Other pickles nestled in our bowls were a green tomato kimchi, carrots pickled in coriander brine, a Meyer lemon kosho (a condiment made with fermented citrus and chilies) and sunchoke kasuzuke. The latter pickle was my favorite, made from sliced sunchokes that had fermented for three years in a sharp, pungent marinade made with sake kasu (the lees, or by-product from sake-making). Cultured Pickle Shop gets its sake kasu from its neighbor, Takara Sake brewery.
Everything the pickle shop makes has a backstory, including its nuka pot, a ceramic jar that holds the rice bran pickling bed used to make nukazuke (rice bran pickles). The jar’s funky, yeasty mixture is almost like the couple’s third child — the nuka pot must be fed leftover produce scraps and stirred daily to maintain its healthy bacterial state. Farley said when the family goes on vacation, they need to find a nuka pot sitter.
For an additional $3 each, diners can add avocado and/or a cured egg to their rice bowl. I got both, and recommend you do the same. The cured egg is especially worth noting. Boiled for 6-8 minutes until it’s still slightly jammy inside, the egg is cooled, peeled and marinated overnight in a mixture of tamari soy sauce, hojicha (roasted green tea) vinegar and sake kasu. Farley said that sometimes, instead of rice bowls, they’ll offer pickle-loaded toasts made with Morell’s Bread, another neighboring West Berkeley business and fellow farmers market vendor.
The last course is a sweet bite. A half of a dried date stuffed with Asian pear and lime butter was artfully centered on a small plate atop a slathering of yogurt mixed with Indian pickled limes, fresh fennel fronds, coriander seeds and fennel honey. Almonds that were soaked overnight, coated in chile paste and tamari, then deyhydrated and chopped, added a crunch. It was an intriguing, delicious end to a wholly satisfying meal.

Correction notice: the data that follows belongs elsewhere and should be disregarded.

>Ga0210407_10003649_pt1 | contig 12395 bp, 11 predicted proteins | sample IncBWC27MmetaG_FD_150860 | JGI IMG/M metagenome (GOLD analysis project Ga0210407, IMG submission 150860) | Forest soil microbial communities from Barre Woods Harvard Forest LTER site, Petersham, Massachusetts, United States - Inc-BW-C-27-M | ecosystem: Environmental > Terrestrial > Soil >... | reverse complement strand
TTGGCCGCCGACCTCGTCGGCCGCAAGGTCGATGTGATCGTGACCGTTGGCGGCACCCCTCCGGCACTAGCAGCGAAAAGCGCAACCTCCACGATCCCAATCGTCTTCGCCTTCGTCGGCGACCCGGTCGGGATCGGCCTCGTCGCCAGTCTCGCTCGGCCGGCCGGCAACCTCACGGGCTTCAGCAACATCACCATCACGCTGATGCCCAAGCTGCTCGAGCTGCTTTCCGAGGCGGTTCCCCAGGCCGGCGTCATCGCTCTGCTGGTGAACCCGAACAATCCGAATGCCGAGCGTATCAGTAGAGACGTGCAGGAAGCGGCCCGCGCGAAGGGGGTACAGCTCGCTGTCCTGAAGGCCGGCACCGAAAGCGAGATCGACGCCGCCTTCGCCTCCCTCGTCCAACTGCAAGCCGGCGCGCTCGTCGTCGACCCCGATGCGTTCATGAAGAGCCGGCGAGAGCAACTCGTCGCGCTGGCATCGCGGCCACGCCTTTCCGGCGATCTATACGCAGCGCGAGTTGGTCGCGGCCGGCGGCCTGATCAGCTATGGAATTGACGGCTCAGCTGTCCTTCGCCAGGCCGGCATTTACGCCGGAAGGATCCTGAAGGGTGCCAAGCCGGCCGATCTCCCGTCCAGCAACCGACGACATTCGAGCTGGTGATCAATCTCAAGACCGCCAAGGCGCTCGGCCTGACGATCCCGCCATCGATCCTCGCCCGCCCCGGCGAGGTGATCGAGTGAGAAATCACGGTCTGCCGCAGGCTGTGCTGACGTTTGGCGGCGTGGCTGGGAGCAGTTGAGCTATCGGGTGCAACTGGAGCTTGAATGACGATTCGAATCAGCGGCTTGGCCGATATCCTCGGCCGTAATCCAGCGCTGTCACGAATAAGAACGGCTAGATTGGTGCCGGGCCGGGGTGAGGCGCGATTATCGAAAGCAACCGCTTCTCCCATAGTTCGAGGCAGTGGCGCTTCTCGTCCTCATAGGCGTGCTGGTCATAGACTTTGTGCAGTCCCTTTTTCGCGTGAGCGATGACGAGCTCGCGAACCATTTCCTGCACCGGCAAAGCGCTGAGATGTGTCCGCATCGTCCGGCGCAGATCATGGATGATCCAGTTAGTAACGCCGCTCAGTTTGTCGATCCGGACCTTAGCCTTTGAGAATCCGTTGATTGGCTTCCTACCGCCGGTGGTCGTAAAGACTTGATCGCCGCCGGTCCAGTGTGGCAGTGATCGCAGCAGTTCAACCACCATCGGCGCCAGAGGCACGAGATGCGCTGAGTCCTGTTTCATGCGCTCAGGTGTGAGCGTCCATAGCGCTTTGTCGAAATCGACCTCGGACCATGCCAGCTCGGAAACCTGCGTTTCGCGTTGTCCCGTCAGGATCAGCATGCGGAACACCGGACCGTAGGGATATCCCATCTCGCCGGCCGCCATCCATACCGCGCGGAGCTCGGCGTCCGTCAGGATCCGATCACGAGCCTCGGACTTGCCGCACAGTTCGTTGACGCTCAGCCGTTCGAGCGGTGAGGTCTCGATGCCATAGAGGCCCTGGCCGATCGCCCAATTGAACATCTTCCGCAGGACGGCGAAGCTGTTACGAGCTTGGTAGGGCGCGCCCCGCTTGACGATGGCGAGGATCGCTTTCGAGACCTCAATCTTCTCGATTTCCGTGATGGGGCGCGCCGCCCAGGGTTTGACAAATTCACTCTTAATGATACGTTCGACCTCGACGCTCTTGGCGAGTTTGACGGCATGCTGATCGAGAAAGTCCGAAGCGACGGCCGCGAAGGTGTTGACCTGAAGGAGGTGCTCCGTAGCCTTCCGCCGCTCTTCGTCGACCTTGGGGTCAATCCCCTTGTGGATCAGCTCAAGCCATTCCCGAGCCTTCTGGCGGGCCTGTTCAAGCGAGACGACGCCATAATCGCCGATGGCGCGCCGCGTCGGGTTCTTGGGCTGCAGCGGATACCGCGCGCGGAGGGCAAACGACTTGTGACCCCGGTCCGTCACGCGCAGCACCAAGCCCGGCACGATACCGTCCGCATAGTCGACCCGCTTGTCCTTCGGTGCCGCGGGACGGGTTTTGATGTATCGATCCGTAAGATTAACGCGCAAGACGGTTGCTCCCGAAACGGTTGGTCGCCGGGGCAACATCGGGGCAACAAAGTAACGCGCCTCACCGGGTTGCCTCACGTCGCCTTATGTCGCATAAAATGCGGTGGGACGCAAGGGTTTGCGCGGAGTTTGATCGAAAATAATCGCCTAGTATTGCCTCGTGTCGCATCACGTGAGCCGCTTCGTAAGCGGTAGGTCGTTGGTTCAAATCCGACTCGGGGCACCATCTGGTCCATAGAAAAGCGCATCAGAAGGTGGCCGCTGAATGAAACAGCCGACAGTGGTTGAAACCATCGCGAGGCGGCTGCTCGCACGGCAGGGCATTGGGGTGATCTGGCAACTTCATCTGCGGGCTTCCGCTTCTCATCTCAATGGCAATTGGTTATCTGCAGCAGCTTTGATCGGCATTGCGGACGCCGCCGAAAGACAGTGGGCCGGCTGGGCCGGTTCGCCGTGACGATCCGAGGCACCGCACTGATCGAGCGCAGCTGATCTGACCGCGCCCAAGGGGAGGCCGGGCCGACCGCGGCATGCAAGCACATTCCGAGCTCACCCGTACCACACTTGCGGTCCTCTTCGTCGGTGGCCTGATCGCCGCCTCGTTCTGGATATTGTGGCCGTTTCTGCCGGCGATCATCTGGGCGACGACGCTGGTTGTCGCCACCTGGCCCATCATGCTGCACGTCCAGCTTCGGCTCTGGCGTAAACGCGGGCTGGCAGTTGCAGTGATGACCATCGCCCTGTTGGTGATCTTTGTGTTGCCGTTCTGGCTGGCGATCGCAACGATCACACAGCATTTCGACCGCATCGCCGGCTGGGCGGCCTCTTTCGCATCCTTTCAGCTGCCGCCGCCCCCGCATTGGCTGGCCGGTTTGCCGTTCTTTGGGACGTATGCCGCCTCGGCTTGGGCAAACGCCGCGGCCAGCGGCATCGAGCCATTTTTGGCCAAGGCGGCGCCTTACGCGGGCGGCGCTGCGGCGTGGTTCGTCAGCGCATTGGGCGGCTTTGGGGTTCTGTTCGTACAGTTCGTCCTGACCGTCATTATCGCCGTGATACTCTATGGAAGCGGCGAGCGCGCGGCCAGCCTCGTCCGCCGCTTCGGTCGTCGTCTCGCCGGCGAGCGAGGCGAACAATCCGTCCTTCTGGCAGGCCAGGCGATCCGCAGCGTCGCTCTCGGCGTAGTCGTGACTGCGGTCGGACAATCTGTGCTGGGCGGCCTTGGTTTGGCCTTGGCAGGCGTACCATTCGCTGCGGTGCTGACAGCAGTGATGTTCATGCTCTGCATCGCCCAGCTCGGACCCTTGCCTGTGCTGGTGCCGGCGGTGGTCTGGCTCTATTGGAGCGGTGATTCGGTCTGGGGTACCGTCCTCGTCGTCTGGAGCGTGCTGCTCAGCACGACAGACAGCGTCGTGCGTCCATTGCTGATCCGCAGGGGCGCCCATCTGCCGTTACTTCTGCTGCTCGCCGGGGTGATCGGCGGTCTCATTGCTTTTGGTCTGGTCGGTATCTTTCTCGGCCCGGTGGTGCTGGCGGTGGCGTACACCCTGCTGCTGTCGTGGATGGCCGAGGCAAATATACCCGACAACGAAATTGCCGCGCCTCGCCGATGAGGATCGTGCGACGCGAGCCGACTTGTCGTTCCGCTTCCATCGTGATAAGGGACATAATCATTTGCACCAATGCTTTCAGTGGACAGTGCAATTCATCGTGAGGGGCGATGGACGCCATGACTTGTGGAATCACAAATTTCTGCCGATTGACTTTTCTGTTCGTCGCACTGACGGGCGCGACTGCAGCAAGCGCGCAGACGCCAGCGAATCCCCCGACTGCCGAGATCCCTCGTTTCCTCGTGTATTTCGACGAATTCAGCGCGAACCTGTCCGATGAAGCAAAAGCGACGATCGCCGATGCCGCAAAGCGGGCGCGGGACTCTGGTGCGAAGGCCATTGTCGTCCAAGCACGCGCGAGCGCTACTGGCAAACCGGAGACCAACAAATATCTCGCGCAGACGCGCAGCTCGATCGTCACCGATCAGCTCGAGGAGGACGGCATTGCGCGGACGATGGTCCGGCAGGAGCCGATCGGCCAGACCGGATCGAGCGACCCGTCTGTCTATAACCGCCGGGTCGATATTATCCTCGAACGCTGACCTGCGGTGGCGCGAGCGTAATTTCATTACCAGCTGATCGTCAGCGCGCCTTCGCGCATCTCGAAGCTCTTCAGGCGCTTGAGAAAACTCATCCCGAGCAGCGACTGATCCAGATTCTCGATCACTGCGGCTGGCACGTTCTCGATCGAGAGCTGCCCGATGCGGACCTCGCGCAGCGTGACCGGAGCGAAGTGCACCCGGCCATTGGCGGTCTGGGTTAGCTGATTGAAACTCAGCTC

As courses were served, Farley explained each dish, and in many cases, the techniques and individual ingredients behind them. The amount of work, creativity and care that goes into preparing each component we ate and drank that day is astounding. And being surrounded by the people who made each thing we consumed, in the place where those products were lovingly prepared, felt like a very special thing. Whether it was destiny or not, I’m grateful for the coincidences — and the dogs — that led me to finally stop in to this pickle shop in Berkeley.
The Cultured Pickle Shop is open weekdays 9 a.m.-6 p.m. (closed Tuesdays); noon-5 p.m. Saturday; 10 a.m.-3 p.m. Sunday. Rice and Pickles events happen Saturday, noon-3 p.m., and Sundays, 10 a.m.-2 p.m.